In recent years, several studies have been successful in developing VR paradigms capable of inducing gait modulation with virtual objects (Fajen et al., 2003; Fink et al., 2007; Gérin-Lajoie et al., 2008; Cirio et al., 2013; Argelaguet Sanz et al., 2015) or virtual persons (Argelaguet Sanz et al., 2015; Lynch et al., 2018; Olivier et al., 2018). Overall, these studies showed similar gait adaptation strategies in VR and RW, with the former characterized by higher obstacle clearance (Fink et al., 2007; Gérin-Lajoie et al., 2008; Argelaguet Sanz et al., 2015; Olivier et al., 2018) and slower velocity (Fink et al., 2007; Argelaguet Sanz et al., 2015). These differences may be due to uncertainties in obstacle localization, possibly caused by excessive attentional demands required by the VR environment (Gérin-Lajoie et al., 2008), absence of body rendering (Fink et al., 2007), and diminished field of view (Fink et al., 2007; Gérin-Lajoie et al., 2008). This latest hypothesis was, however, questioned by Jansen and coll., who showed kinematic gait changes during static obstacles avoidance only for a field of view as small as 40°×25° (Jansen et al., 2011), and by Knapp and Loomis, who found no underestimation of distances in relation to a decreased field of view (Knapp and Loomis, 2004).
All these studies have shown the great potential of VR in the study of gait modulation, but they are not without limitations. First, most of them used CAVE-like systems (Cruz-Neira et al., 1992) with joystick navigation, due to limited walking space (Lynch et al., 2018; Olivier et al., 2018). These devices are very expensive and require trained personnel, thus reducing their use in clinical and rehabilitation facilities. Second, studies of gait modulation in VR focused primarily on validating experimental setups previously used in RW rather than developing new ones. Static obstacles were preferred over moving obstacles, with the aim of understanding the impact of different characteristics of virtual obstacles on walking behavior (Bailenson et al., 2003; Argelaguet Sanz et al., 2015) or different avoidance strategies between VR and RW (Fajen et al., 2003; Fink et al., 2007; Gérin-Lajoie et al., 2008; Argelaguet Sanz et al., 2015). The few studies employing moving obstacles in VR (Lynch et al., 2018; Olivier et al., 2018) used joystick navigation and did not adjust the movement of the obstacle to the movement of the subject. The potential of VR in replicating everyday environments and standardizing the presentation of obstacles has yet to be fully exploited.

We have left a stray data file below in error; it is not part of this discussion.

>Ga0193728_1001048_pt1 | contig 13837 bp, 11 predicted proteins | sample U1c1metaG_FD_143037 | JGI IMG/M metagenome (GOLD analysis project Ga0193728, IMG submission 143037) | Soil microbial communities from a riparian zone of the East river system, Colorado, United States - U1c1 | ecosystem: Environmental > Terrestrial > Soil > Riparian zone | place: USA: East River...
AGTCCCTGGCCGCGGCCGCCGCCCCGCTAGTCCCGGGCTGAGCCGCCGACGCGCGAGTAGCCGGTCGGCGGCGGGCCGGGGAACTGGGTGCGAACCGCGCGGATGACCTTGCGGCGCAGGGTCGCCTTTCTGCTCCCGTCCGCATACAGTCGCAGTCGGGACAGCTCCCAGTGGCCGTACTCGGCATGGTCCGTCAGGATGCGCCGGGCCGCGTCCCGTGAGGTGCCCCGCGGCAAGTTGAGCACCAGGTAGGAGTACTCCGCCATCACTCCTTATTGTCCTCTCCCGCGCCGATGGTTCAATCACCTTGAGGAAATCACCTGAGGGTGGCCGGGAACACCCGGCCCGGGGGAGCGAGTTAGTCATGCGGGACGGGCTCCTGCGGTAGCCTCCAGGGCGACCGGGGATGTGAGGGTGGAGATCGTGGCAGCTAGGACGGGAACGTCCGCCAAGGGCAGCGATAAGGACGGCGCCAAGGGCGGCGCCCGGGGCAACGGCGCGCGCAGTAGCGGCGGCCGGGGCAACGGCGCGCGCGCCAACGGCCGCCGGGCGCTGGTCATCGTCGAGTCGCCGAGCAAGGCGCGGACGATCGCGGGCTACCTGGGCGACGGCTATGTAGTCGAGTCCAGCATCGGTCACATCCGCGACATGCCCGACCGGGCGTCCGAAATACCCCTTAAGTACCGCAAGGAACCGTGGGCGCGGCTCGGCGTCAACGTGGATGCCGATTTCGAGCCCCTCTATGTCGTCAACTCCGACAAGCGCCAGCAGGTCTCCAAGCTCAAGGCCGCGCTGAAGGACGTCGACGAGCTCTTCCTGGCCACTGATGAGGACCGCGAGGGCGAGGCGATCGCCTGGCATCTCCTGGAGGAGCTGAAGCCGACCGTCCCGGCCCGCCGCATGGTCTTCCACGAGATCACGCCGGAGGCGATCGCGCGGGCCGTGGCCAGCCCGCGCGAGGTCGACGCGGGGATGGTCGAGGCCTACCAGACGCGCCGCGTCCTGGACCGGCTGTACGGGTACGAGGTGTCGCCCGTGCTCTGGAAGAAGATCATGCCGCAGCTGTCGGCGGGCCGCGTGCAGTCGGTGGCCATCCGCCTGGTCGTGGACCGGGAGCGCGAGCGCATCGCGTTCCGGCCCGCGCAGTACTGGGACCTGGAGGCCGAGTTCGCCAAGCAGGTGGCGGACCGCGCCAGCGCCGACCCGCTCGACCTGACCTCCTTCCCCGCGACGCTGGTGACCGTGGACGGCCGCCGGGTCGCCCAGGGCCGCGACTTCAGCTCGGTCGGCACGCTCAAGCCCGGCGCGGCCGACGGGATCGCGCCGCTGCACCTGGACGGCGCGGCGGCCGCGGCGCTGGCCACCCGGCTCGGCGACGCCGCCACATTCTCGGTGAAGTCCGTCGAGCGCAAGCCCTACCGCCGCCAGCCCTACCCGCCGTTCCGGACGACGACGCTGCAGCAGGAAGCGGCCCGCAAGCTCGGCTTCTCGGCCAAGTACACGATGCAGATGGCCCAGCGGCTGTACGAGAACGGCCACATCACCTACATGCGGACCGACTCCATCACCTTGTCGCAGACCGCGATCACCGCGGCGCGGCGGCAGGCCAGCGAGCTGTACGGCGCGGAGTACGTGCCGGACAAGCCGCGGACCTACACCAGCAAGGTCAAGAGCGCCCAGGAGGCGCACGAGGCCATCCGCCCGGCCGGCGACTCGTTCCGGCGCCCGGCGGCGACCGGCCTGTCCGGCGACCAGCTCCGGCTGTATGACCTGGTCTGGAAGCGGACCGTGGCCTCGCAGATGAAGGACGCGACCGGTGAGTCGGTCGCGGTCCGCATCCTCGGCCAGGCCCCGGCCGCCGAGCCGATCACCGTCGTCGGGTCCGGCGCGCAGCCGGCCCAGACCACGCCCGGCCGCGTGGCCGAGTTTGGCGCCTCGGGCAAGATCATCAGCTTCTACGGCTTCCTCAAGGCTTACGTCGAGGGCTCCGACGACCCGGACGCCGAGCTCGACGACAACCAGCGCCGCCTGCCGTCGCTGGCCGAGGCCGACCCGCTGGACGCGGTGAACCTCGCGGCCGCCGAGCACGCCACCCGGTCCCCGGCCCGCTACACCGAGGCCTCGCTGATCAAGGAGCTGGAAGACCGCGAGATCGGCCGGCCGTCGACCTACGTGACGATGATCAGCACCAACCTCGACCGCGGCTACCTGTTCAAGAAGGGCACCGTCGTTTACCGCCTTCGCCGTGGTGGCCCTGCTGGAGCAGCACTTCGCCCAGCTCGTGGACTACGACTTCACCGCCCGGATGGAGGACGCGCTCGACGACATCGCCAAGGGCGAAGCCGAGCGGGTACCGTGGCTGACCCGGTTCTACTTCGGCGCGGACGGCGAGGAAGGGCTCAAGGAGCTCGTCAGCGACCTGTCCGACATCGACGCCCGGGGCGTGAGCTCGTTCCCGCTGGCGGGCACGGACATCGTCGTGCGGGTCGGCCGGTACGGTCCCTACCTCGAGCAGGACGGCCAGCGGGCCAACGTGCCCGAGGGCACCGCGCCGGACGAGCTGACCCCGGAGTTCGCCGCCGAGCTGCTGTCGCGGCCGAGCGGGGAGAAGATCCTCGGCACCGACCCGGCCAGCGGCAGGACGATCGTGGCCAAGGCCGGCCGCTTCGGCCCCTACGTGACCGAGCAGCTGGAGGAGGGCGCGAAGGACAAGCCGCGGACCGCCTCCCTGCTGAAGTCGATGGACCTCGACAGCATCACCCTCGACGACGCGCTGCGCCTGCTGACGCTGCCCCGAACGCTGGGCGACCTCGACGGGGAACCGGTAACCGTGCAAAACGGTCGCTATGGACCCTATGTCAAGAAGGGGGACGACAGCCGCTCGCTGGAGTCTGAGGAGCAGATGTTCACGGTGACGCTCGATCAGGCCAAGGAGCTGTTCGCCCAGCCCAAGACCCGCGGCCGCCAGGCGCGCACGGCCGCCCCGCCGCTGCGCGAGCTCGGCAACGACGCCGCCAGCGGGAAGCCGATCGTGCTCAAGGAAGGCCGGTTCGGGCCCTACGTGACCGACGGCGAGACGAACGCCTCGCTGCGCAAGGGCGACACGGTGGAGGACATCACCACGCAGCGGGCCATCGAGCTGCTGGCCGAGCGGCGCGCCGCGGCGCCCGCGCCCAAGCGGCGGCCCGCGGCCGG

Ours is a proof-of-concept study that aimed to demonstrate the feasibility of using a fully-immersive VR environment to study overground gait adaptation and obstacle avoidance in a highly standardized manner. We tested this protocol on a small group of young healthy subjects and described biomechanical features of overground gait modulation for collision avoidance. We employed an HMD to ensure immersiveness and facilitate future clinical applications. A virtual agent (VA) was preferred over a virtual object to replicate one of the most common scenarios in daily life, which is walking while another pedestrian crosses the path (Basili et al., 2013; Olivier et al., 2013; Huber et al., 2014; Knorr et al., 2016). A full-bodied VA was shown to induce larger gait adaptation with respect to inanimate objects (Argelaguet Sanz et al., 2015; Lynch et al., 2018). For the first time, the movement of the object (i.e., the VA) was standardized based on the ongoing movement of the participant to ensure a constant perturbation across subjects and trials. The speed of the VA was defined so that participants were induced to modulate their gait to let the VA pass first. Indeed, when two pedestrians cross their paths, the one way contributes more to collision avoidance (both in terms of walking trajectory and speed changes) than the one passing first (Olivier et al., 2013; Knorr et al., 2016). This setup was designed for future studies on patients with Parkinson’s disease, where specific gait disturbances such as gait freezing predominantly occur during gait pattern modulation (e.g., confrontation with obstacles; Pozzi et al., 2019).